Takeshi Uchiyamada had a problem. He had just been named Chief Engineer for arguably the most revolutionary product in Toyota’s history. The goal for this program, initially identified as G21, was to achieve nothing less than 1.5 times the fuel economy of Toyota’s best small cars and develop it on an extremely compressed timeline. To make matters worse, Mr. Uchiyamada lacked the technical depth required to develop and commercialize the advanced hybrid technology that would be required. In fact, no single person at Toyota did. He quickly realized that he would need an unprecedented level of collaboration, transparency and speed of decision making to make this program a success.
Consequently his first pathbreaking innovation had nothing to do with engine technology. Recognizing that his job would be to effectively integrate the efforts of diverse experts and keep the project on track to achieve no compromise targets for performance cost and schedule, he created the “obeya management system.” In this system he met every two to three days with all required technical experts in a room in which all pertinent information was posted on the walls. This information was available to everyone on the team at any time. The G21, which the world has come to know as the Prius, went on to revolutionize the auto industry, dramatically raising the bar for fuel economy and leaving competitors years behind. And the obeya system, credited with making a major contribution to the Prius success, became a development staple at Toyota.
I first heard this story nearly 18 years ago while meeting with Mr. Uchiyamada during my research at the University of Michigan. At the time he was working with a team of Toyota engineers who were tasked with standardizing and teaching obeya throughout the Toyota development community. Obeya, of course, is a Japanese word for big room referring to the large open room required to house the functional technical experts required on the Prius program. Obeya, of course, is a Japanese word for big room referring to the large open room required to house the functional technical experts required on the Prius program.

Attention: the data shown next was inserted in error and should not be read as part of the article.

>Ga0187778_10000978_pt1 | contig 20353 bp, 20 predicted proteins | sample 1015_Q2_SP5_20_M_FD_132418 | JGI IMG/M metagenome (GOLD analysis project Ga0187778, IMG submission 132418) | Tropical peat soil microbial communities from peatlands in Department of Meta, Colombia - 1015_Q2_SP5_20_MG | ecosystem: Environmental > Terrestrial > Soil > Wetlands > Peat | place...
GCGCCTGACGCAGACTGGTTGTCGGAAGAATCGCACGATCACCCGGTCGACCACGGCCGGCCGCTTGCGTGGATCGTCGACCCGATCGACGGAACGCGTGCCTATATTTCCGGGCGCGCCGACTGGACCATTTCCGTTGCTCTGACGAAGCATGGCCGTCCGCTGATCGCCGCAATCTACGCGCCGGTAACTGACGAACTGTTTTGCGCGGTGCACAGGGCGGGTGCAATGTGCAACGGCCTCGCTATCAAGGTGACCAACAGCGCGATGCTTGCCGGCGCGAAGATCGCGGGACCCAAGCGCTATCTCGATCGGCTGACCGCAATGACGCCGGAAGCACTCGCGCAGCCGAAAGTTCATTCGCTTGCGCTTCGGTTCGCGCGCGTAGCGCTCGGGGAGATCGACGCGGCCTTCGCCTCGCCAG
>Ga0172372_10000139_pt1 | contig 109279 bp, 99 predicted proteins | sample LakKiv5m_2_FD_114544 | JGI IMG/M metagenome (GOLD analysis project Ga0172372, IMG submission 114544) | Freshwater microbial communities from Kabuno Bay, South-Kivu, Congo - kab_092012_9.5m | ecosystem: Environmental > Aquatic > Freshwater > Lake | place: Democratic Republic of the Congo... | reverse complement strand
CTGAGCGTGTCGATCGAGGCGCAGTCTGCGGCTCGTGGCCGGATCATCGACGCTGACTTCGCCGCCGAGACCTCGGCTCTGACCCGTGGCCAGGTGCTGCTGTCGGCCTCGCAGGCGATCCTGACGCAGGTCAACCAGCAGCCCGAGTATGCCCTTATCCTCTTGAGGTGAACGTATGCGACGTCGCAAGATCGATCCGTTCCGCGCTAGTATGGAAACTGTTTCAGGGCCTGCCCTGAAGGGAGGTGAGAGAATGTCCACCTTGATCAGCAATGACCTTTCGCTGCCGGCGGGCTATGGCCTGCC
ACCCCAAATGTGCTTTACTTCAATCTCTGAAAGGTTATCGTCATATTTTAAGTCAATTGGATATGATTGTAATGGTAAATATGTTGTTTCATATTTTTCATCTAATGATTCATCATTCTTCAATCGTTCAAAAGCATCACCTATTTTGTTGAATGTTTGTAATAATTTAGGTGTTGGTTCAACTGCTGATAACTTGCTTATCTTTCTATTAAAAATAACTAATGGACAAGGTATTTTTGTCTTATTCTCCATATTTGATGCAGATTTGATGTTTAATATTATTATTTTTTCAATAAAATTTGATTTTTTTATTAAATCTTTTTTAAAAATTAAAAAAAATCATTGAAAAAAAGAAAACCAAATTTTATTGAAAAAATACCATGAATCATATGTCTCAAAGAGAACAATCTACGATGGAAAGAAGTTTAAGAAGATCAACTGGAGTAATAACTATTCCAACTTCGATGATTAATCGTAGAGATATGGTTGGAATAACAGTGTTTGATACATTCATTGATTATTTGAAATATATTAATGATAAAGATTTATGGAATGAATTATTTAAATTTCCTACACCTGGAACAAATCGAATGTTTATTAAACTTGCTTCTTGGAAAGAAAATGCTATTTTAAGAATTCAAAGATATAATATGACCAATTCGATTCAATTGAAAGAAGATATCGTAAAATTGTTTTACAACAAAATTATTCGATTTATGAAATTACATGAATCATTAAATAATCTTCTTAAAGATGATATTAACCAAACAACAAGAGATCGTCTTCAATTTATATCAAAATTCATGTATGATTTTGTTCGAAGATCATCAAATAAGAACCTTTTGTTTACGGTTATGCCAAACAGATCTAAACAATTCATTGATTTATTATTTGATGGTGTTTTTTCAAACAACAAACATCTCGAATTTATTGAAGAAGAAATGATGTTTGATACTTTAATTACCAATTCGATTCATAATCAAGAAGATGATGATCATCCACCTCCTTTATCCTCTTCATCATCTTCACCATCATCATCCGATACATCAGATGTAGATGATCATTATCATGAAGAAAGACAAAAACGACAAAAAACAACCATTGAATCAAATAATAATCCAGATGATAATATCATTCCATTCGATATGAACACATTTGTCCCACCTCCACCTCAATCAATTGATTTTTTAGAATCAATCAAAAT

The challenge to the Toyota team was to capture this powerful system for collaboration and transparency without the ability to co-locate all program teams. They described the system basics as:
1) Engineers are not co-located. The Functional Engineering Staff Leaders meet with the CE on a varying cadence.
2) Paper-based visual management is the key to effective communication. The walls are plastered with important program information including information on design alternatives, test results, status to attribute performance targets, cost status, status to schedule, and supplier readiness levels. The team walks the walls at regular meetings and sub-teams meet there often between meetings.
3) The obeya location moves with the program. Starting in Engineering, moving to prototype and finally to the plant for launch, the cadence of meetings also change as the program progresses. Typically increasing in frequency to daily meetings as the program moves to launch. For a fuller treatment of both the Prius program and obeya history you can reference the Toyota Product Development System.